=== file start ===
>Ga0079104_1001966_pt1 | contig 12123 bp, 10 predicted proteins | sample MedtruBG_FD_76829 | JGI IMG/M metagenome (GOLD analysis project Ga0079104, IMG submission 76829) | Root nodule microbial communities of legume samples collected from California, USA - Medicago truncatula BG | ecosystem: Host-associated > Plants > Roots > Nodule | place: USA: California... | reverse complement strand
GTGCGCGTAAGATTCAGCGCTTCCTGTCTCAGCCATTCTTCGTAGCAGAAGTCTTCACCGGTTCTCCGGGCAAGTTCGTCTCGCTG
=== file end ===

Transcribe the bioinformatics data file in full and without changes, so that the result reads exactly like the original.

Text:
>Ga0079104_1001966_pt1 | contig 12123 bp, 10 predicted proteins | sample MedtruBG_FD_76829 | JGI IMG/M metagenome (GOLD analysis project Ga0079104, IMG submission 76829) | Root nodule microbial communities of legume samples collected from California, USA - Medicago truncatula BG | ecosystem: Host-associated > Plants > Roots > Nodule | place: USA: California... | reverse complement strand
GTGCGCGTAAGATTCAGCGCTTCCTGTCTCAGCCATTCTTCGTAGCAGAAGTCTTCACCGGTTCTCCGGGCAAGTTCGTCTCGCTG